Fall Golf in Lake Placid
To many, fall means football season, pumpkin spice season, back to school season, scarf and sweater season, a new season of your favorite sitcom, or some years, crazy political pundit sparring season.
Those things are all fine (except the pumpkin spice - I’m completely over that). But to me, the arrival of fall also means it’s time for golf in Lake Placid.
If you’ve played golf in Lake Placid at any time of year, you’re already hooked and probably don’t need to hear any more from me on the subject.
However, for those that need more intel, I’ve drafted the...
Top 5 reasons to PUTT Lake Placid golf on your fall to-do list!
(OK, so they are only famous in the golf world.)
The signature courses here were designed by some of the greats: John Van Kleek, Walter Hagen, Seymour Dunn, Alex Findlay and Alistair Mackenzie — who also designed Augusta National and Cypress Point. It might be tough to find their fan clubs on Facebook, but they made their mark on the Adirondacks’ stage, and the layouts they designed are stunning during autumn.
2. Go carts.
Golf carts are like go-carts for grown ups, and you’re going to need one, because there are 4 signature championship courses and a pristine 9 to play right in town. Plus, there are additional holes nearby, including the fun 9-hole Saranac Lake Golf Club and the immaculate Scottish-designed Saranac Inn championship course.
3. Scenic drives.
Sure, actually driving in a car around the Adirondacks to view the spectacular foliage is awesome, but I’ll argue that driving a golf ball down the fairways of Lake Placid’s historic golf courses is awe-inspiring, awe-mazing, and awe-fully hard to beat.
In fall, the vibrant crimsons, yellows, and oranges of foliage frame the lush green fairways in a dramatic display that almost looks like a fake movie set. In fact, it’s so difficult to keep your head down while playing, it serves as a built-in excuse for that missed shot.
These challenging layouts have been around for a long time for a reason - they’re THAT nice. Craig Wood opened in 1929, and that’s the youngest. The Lake Placid Club links course opened in 1909, and the mountain course in 1910. The nearby Saranac Inn opened in 1901, and my favorite for fall, the Whiteface Club, opened way back in 1898.
5. No cons.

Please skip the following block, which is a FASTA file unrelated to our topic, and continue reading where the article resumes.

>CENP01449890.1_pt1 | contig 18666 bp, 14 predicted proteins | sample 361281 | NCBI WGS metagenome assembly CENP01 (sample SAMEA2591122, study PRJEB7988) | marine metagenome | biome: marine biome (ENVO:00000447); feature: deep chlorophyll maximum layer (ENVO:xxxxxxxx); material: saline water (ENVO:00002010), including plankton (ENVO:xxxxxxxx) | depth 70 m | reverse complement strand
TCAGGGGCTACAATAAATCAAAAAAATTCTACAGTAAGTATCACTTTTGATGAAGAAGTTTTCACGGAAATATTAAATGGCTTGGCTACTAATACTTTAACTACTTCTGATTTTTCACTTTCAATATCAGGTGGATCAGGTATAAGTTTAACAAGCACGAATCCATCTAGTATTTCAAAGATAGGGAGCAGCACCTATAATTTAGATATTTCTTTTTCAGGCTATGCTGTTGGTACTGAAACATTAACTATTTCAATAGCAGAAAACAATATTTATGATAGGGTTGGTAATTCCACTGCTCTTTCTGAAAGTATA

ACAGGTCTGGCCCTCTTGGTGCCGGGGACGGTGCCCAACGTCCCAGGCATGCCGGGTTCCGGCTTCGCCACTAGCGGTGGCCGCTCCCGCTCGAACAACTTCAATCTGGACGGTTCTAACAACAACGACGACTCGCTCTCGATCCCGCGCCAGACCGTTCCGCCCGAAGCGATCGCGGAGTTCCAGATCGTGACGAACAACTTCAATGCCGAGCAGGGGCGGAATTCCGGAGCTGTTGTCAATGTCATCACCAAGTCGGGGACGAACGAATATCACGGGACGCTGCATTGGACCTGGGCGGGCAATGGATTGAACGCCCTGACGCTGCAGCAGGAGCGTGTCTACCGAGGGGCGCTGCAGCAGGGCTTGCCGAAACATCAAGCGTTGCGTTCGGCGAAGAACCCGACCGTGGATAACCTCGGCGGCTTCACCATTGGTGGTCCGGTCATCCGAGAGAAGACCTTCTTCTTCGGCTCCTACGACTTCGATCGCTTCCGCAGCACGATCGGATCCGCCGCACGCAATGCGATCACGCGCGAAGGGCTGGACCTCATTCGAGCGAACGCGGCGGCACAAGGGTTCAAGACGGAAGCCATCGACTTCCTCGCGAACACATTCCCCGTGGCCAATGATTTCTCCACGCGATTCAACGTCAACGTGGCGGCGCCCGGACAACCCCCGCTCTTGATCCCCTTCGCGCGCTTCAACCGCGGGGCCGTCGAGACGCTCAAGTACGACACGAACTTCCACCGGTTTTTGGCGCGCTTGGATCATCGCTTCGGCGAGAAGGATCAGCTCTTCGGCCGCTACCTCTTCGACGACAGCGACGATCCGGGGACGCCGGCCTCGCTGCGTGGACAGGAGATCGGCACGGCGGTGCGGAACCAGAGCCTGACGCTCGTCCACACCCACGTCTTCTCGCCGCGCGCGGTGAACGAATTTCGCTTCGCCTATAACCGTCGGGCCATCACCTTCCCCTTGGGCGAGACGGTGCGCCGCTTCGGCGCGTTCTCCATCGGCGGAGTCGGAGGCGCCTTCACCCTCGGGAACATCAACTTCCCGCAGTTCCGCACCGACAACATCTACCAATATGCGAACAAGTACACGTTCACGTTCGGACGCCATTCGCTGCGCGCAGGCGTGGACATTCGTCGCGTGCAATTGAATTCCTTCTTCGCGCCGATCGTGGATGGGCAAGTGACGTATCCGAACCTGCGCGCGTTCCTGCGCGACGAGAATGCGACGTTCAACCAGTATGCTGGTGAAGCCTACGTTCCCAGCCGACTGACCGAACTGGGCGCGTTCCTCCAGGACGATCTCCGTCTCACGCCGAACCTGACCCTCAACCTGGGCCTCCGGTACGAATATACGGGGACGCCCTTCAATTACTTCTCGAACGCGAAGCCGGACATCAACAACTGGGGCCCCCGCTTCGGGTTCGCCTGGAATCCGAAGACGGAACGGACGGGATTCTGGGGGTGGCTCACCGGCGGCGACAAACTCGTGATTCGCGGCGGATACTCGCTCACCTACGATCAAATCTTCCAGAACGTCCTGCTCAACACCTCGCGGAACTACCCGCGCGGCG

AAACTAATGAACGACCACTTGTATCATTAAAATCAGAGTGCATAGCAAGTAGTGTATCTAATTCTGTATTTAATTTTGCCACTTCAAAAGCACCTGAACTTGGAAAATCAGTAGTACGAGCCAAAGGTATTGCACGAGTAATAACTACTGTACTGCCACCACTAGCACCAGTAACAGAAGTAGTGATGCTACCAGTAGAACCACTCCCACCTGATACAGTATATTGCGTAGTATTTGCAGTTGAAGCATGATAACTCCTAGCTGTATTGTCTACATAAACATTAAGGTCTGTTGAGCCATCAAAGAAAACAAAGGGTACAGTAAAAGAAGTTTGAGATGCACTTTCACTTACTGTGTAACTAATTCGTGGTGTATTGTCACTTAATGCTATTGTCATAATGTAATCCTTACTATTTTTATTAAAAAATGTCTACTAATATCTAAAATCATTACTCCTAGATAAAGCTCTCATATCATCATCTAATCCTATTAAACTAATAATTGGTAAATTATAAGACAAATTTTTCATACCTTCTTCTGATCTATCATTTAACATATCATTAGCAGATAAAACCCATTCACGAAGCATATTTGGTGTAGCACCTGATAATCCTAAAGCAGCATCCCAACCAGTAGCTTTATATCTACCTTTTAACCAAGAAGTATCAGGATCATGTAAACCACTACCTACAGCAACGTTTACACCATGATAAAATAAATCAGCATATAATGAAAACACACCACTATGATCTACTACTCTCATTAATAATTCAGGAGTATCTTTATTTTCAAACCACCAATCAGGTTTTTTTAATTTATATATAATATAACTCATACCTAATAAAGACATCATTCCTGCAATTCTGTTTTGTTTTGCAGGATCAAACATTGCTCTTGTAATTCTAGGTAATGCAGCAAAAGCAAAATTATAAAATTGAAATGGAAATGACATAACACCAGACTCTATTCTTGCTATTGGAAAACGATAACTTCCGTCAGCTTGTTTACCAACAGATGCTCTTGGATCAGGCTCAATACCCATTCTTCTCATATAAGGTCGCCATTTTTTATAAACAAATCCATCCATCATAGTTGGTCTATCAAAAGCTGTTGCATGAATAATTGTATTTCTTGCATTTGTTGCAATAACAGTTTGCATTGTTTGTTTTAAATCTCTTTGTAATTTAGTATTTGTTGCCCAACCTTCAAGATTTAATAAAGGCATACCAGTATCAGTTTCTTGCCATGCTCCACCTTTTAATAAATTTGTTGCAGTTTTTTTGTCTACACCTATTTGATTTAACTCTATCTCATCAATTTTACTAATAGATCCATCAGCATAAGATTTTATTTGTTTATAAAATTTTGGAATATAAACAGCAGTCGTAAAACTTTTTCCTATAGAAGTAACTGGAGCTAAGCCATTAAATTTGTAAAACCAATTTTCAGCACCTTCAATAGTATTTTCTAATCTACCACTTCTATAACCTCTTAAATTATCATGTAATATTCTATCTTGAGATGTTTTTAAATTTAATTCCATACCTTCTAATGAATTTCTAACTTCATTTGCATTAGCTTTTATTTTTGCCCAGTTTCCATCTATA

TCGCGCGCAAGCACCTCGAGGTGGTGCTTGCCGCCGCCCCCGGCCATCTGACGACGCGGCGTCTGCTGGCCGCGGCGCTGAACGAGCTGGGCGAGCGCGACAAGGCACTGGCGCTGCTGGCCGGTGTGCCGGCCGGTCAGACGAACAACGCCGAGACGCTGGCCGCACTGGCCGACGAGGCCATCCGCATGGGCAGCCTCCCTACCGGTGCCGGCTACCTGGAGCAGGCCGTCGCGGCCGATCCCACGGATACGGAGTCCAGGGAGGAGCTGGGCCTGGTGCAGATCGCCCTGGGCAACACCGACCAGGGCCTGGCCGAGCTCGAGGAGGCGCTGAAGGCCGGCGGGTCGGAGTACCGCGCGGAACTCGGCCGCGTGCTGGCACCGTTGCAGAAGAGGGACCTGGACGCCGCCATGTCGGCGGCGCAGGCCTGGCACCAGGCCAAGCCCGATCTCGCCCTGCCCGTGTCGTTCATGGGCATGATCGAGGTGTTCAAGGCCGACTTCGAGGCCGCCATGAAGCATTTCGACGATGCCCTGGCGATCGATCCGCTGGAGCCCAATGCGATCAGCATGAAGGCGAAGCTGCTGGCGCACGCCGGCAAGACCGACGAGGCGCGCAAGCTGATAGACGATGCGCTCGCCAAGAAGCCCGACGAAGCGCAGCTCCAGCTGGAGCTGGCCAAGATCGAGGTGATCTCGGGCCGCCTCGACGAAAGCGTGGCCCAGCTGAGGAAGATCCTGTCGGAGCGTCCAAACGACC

All Pros. It’s never too late (or early) to take a lesson and improve your game, and the PGA professionals here are some of the best. In fact, J. Peter Martin, PGA pro at Whiteface Club and Resort Golf Course, literally wrote the book!
Well, he actually wrote a couple of books. You get a bonus as he’s an experienced instructor AND he is an author of golf history. He’s written “Craig Wood the Blonde Bomber: Native Son of Lake Placid” and “Adirondack Golf Courses: Past and Present.”
The courses are all perfect, beautiful, and challenging. But for some reason, I like to play Craig Wood in the early season. Mid-summer is when I hit the links at Lake Placid Club and Saranac Inn, and in the fall, it’s the Whiteface Club and its tight, tree-lined fairways.
That seems counterintuitive in a way, but playing at the Whiteface Club during the Adirondacks’ crisp and colorful fall is almost magical. For mediocre golfers like me, the challenge of hitting the ball BETWEEN the trees (the fairway) is enhanced by the added challenge of finding it amongst the fallen leaves when it lands. (Here’s the tip: buy some of those bright, neon colored balls - an Adirondack fall must-have). Simply being in those surroundings is more than worth the treasure hunt. The mountain views are fantastic, and the fairways, with all of those trees, are a technicolor treat for the eyes.
A full or partial day of fall golf in Lake Placid is just part of the experience. Relax at any of a wide range of accommodations, and enjoy an array of dining options (pumpkin spice included, I’m sure).
And for those who don’t play golf (gasp) - we’ve got alpine streets lined with shopping prospects, significant history and cultural events, nearby natural wonders, and a host of possible outdoor recreational activities.
Either way, you’re teed up for a perfect day!
- Kim Rielly is the director of communications for the Regional Office of Sustainable Tourism.
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